However, Long and colleagues found a negative D-dimer and risk score of 0 gives a high sensitivity to rule out aortic dissection without the need to obtain a CT scan of the chest. “There is a very, very low likelihood of a patient having a dissection with a negative D-dimer and score of 0,” Long explains.
Still, none of this discounts clinical judgment. A patient could present with focal arm weakness, chest pain, and hypertension, and end up with a ADD-RS score of 1. Despite the low score, “that’s a difficult situation. Clinically, it fits with the picture of dissection,” Long says.
This is where the EP’s clinical judgment comes into play. In this case, the patient needs further evaluation for dissection and management. “The D-dimer and the score should not trump any clinical judgment. They should only supplement decision-making,” Long offers.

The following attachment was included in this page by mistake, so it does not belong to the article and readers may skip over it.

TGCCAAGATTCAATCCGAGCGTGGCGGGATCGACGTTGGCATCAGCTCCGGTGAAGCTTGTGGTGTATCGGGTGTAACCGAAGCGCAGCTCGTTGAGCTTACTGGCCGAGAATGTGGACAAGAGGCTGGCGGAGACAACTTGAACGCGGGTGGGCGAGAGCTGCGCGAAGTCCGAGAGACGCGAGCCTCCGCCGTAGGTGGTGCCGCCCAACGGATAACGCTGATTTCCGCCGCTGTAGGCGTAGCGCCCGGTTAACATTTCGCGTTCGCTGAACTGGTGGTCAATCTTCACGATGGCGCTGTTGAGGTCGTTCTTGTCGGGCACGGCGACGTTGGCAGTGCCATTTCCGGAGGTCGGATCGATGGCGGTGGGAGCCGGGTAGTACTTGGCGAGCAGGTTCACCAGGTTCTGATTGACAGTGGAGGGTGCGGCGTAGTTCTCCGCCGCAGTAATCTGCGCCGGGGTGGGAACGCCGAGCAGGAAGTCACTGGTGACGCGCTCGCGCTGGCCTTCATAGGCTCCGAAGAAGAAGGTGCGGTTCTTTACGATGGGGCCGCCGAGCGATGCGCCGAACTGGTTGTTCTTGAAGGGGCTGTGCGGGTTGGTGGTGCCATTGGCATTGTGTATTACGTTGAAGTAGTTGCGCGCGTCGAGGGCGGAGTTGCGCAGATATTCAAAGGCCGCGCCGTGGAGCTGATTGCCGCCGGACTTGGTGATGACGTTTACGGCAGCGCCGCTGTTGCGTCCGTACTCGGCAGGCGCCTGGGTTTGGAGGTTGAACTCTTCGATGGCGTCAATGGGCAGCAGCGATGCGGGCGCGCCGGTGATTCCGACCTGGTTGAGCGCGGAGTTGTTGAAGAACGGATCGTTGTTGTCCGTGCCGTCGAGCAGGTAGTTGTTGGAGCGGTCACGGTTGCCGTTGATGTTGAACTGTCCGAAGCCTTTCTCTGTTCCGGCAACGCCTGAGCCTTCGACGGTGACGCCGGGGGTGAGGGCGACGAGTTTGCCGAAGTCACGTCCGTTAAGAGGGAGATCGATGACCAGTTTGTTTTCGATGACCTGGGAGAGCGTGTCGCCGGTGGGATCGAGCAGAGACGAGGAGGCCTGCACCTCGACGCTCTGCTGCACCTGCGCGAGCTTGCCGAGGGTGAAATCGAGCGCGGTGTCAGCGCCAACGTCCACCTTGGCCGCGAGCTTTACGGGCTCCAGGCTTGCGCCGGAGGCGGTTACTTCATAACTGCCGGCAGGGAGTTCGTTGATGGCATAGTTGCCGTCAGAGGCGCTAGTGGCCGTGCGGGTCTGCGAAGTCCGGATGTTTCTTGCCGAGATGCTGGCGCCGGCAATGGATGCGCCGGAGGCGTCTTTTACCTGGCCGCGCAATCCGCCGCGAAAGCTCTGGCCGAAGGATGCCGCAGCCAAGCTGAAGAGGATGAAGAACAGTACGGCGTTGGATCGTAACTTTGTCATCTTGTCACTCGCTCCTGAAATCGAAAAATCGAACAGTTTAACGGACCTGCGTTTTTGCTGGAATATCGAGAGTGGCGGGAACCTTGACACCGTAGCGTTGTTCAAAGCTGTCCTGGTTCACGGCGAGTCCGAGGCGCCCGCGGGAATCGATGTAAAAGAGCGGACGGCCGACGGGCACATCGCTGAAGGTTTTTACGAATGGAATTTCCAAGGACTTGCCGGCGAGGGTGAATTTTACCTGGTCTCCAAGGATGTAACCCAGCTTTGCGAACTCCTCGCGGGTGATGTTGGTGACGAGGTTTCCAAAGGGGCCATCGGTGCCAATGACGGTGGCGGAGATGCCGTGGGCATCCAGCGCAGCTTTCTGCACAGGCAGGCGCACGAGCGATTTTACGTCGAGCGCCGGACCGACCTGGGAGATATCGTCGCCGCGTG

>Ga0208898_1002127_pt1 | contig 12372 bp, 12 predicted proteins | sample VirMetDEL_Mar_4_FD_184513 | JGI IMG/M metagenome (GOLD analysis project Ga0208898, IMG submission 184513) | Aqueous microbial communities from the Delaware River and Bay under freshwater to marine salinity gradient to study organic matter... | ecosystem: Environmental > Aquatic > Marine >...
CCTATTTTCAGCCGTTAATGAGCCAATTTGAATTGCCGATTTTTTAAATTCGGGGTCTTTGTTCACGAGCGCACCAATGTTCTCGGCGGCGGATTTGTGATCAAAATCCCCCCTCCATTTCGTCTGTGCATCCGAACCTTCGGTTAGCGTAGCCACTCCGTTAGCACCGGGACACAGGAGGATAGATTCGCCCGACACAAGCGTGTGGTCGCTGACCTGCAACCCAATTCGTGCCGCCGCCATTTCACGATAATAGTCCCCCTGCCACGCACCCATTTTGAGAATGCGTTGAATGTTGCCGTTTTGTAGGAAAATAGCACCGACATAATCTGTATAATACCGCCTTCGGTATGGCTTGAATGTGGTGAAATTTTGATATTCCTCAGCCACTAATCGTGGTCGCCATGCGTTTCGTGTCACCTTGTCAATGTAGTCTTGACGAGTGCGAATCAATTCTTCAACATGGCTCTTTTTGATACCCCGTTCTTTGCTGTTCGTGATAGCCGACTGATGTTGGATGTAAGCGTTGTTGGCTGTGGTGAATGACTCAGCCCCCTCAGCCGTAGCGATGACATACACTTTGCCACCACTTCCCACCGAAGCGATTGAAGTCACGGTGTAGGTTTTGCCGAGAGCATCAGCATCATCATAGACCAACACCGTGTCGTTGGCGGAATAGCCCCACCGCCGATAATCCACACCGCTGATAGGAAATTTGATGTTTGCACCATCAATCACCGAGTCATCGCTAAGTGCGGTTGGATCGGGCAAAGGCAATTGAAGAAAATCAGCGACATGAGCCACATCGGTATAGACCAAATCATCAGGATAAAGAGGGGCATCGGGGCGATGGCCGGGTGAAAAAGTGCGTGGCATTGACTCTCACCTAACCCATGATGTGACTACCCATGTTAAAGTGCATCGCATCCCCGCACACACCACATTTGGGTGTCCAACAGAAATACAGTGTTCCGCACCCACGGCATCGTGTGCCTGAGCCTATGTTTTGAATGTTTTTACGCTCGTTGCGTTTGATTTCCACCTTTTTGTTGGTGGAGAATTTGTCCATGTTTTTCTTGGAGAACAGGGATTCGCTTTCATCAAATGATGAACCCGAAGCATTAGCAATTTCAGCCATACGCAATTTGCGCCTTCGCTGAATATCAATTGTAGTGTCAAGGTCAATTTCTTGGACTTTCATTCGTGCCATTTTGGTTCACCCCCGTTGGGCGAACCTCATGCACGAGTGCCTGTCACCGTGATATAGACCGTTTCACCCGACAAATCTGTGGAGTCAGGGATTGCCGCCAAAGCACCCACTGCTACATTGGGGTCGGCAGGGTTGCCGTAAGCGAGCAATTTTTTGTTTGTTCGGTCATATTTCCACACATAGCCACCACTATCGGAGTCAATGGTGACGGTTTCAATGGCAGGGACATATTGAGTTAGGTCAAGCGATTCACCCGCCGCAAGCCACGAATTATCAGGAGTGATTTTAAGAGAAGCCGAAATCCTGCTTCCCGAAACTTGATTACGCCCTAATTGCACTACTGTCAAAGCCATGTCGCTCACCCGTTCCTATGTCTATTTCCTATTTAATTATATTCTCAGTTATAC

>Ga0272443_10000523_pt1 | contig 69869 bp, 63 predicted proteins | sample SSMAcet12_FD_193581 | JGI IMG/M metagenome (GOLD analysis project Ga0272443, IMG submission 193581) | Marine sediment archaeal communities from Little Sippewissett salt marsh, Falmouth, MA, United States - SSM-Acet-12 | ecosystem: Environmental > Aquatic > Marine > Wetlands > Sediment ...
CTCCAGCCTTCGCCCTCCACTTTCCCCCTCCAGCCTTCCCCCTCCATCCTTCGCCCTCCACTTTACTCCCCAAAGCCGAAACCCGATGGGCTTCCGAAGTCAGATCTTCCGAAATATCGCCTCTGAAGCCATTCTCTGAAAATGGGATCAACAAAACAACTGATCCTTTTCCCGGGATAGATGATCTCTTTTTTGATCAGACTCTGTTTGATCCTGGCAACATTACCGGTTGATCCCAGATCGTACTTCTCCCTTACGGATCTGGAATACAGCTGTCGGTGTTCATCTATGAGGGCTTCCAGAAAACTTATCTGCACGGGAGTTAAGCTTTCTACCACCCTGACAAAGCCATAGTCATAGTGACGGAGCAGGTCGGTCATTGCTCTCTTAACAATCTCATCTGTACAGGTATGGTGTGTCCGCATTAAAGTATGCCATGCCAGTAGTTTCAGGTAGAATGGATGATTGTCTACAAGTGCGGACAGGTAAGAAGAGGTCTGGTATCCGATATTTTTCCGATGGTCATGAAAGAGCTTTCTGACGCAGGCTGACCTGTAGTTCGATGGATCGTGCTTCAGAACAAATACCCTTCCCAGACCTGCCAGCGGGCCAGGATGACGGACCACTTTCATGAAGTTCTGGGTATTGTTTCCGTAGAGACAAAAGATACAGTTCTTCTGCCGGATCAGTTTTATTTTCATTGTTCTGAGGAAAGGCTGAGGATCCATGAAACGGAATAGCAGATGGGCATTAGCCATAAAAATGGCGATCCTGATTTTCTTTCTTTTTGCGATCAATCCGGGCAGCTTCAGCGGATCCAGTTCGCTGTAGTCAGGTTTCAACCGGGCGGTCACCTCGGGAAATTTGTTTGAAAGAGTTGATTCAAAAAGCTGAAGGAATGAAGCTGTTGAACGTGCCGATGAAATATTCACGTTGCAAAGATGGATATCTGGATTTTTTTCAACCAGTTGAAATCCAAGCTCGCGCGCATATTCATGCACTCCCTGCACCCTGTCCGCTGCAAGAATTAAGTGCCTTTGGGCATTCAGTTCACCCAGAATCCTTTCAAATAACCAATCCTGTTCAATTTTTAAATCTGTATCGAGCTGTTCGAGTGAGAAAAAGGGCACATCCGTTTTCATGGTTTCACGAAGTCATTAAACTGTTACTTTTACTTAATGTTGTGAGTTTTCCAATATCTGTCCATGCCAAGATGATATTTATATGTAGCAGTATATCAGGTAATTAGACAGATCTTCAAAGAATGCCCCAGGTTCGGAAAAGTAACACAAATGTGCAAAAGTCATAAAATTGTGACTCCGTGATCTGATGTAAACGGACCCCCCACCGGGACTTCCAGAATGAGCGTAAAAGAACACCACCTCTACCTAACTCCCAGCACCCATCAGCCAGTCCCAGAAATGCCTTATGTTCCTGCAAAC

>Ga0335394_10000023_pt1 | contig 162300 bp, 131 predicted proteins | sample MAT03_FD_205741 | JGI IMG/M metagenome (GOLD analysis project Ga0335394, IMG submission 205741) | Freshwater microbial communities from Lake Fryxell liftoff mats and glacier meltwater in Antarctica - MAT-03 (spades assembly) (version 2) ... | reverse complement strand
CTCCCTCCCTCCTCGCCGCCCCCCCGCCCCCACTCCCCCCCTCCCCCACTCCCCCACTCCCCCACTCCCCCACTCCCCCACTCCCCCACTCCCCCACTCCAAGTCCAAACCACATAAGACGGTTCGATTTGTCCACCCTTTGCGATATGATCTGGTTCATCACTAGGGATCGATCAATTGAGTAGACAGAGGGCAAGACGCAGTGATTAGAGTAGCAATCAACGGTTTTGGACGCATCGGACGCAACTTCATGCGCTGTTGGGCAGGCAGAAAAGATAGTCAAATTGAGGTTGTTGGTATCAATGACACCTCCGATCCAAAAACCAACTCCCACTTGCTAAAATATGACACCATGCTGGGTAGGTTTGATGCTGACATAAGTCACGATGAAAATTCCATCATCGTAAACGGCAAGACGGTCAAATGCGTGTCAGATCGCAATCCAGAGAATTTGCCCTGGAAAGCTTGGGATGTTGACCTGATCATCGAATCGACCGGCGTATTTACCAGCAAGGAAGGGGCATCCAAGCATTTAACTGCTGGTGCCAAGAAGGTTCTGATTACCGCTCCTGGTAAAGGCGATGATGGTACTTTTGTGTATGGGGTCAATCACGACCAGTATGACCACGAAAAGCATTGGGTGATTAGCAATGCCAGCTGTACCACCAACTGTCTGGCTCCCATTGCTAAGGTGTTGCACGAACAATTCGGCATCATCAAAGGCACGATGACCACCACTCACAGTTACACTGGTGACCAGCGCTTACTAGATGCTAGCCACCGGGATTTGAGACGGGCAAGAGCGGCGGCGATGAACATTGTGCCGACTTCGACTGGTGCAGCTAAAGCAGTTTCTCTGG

If aortic dissection (or any dangerous condition) is a possibility and the patient is going to be discharged, a discussion is needed about returning to the ED if symptoms recur. “In the ED, the tricky thing is that we see the patient at one point in time, and diseases are evolving entities,” Long observes.
Many times, EPs do engage in the discussion, but just forget to document it. “You need to just take that extra 30 seconds and document that you had the discussion, the patient understood, and why you thought the condition was not present at the time,” Long stresses.
One obstacle to prevailing in malpractice litigation is the mortality rate for aortic dissections, especially abdominal aortic dissections, is high, even with timely diagnosis and surgical intervention. “Many patients die from strokes in the days following surgery. Plaintiffs’ attorneys have an uphill climb establishing proximate cause,” says Kenneth N. Rashbaum, JD, a partner at New York City-based Barton.